12 E. Eur. Const. Rev. 87 (2003)
Do Uncorrupt Governments in Corrupt Countries Have Incentives to Launch Anticorruption Campaigns

handle is hein.journals/eeurcr12 and id is 215 raw text is: Do Uncorrupt Governments in Corrupt Countries Have
Incentives to Launch Anticorruption Campaigns?
Ivan Krastev and Georgy Ganev

hen somebody                 talks or writes about
corruption, regardless of who is talking or
writing, regardless of what is written or
said, and for whatever purpose either is done, the talk
is always harmful for the government, regardless of
who is in the government and how corrupt the
government actually is. The worst is when the govern-
ment joins the corruption talk. Thus a seasoned
politician  in  a   moderately   reformed    country
commented on our interest in writing a book about
anticorruption campaigns. He did not even entertain
the idea that a government has an incentive to talk
about corruption. Could he be right?
We treat corruption and anticorruption as polit-
ical resources. It is up to politicians to decide on the
particular value of these resources in a concrete polit-
ical context. In democratic politics, corruption is not
simply the use of public office for private gain. It is a
way to raise campaign money and to control loyalties
that can be critical for electoral success. But corruption
may have a high political cost. Generally, voters do not
like corrupt politicians. It is the voters' perception of
corruption as a social evil that also makes anticorrup-
tion a political resource. The stronger the moral
rejection of corruption, the higher the risks of a
corruption-centered politics and the stronger the
incentives for an anticorruption politics, and, one
would think, the greater the reward.
An uncorrupt government is not synonymous
with an incorruptible government, or even with a clean
or honest government. An uncorrupt government is
one that is convinced that it cannot be reelected
through a corruption-based strategy and has decided
not to rely on such a strategy. Such a government esti-
mates that raising party funds and creating political

loyalties through corruption would be more costly,
politically, than not raising this money. In this sense, an
uncorrupt government is a government that does not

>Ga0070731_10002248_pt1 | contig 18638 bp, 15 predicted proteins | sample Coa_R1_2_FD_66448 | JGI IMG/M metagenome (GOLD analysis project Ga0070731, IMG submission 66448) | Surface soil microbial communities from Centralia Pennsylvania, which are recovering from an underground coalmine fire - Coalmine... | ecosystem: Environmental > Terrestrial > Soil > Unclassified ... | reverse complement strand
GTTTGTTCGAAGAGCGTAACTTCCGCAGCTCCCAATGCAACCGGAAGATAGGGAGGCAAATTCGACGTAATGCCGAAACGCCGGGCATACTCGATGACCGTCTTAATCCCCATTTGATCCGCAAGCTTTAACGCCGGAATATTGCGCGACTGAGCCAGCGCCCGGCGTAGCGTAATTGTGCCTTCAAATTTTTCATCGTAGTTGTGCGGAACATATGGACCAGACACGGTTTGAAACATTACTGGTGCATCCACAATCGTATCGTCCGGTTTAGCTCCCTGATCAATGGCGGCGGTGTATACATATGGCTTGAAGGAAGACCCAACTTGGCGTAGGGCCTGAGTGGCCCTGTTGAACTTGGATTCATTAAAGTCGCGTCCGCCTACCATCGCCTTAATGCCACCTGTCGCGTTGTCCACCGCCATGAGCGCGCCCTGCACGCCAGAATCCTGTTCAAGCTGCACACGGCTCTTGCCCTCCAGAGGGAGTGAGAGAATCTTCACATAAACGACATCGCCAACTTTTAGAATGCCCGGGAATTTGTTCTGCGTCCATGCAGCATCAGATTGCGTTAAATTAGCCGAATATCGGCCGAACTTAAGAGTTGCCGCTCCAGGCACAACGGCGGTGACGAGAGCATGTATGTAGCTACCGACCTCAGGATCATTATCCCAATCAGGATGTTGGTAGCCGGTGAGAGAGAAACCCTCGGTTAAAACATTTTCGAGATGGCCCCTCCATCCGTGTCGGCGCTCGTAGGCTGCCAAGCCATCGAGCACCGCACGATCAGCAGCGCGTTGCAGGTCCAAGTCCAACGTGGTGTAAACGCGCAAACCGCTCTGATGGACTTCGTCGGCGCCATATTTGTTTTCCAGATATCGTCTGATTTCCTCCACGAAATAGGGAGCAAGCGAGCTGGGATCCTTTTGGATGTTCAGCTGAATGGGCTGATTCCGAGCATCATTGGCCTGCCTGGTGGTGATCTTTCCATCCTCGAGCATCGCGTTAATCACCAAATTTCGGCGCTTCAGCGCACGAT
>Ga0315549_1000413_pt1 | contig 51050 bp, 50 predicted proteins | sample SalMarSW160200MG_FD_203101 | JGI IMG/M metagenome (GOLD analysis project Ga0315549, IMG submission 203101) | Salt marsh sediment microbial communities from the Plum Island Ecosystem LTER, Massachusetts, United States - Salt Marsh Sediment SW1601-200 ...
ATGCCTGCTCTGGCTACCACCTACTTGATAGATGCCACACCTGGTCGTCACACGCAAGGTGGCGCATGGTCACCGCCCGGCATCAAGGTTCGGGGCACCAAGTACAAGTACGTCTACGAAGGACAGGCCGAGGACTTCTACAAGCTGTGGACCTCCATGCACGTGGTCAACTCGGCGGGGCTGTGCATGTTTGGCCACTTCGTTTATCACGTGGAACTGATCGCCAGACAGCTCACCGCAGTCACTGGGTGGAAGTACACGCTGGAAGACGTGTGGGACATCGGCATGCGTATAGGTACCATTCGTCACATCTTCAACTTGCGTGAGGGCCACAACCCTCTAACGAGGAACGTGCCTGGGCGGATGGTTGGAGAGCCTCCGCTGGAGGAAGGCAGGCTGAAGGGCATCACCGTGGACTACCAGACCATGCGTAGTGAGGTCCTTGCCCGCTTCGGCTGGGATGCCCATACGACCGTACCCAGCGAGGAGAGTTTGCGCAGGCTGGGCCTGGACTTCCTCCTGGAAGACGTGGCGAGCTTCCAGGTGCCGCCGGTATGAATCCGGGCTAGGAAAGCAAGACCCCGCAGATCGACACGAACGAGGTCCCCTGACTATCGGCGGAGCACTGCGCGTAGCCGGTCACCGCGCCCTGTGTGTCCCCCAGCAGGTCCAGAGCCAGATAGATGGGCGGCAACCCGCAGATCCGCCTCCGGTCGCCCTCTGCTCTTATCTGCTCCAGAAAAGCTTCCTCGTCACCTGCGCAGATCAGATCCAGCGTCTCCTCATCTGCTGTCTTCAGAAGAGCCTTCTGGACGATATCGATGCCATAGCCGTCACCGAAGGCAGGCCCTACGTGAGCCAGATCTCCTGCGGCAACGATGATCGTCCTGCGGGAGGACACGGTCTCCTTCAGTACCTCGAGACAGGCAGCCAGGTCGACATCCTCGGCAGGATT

seek reelection through corruption.
An anticorruption campaign, in the fullest sense,
is not simply a mix of anticorruption policies. An anti-
corruption campaign is a governmental strategy that
defines corruption as the major problem faced by the
country and formulates the reduction of corruption as
the government's major policy objective. In the specific
case we will be looking at, the campaign includes the
implementation of a World Bank-designed set of anti-
corruption policies and the use of anticorruption
rhetoric to justify the government's policy decisions. In
this sense, to implement an anticorruption policy
package in the absence of anticorruption rhetoric
would not qualify as a campaign.
The assumption of current anticorruption litera-
ture is that uncorrupt governments have incentives to
be involved in anticorruption politics. Anticorruption
campaigns are viewed as opportunities for mobilizing
support for reforms at a time when the initial support
for reforms is exhausted, and the public is alienated and
disappointed. But is this the real story?
In 1997-98, the World Bank and other interna-
tional donors (also referred to as international financial
institutions, or IFIs) identified corruption as the major
cause for the failure of reform in places like Russia.The
discovery of corruption served two related purposes. By
blaming corruption for the failure of reforms designed
by the International Monetary Fund (IMF) and World
Bank, the IFIs could claim innocence for the dismaying
results of the policies they had advocated. But what is
more important, anticorruption rhetoric was perceived
as an opportunity to generate new enthusiasm for what

SPRING/SUMMER 2003                                                                                                                 87

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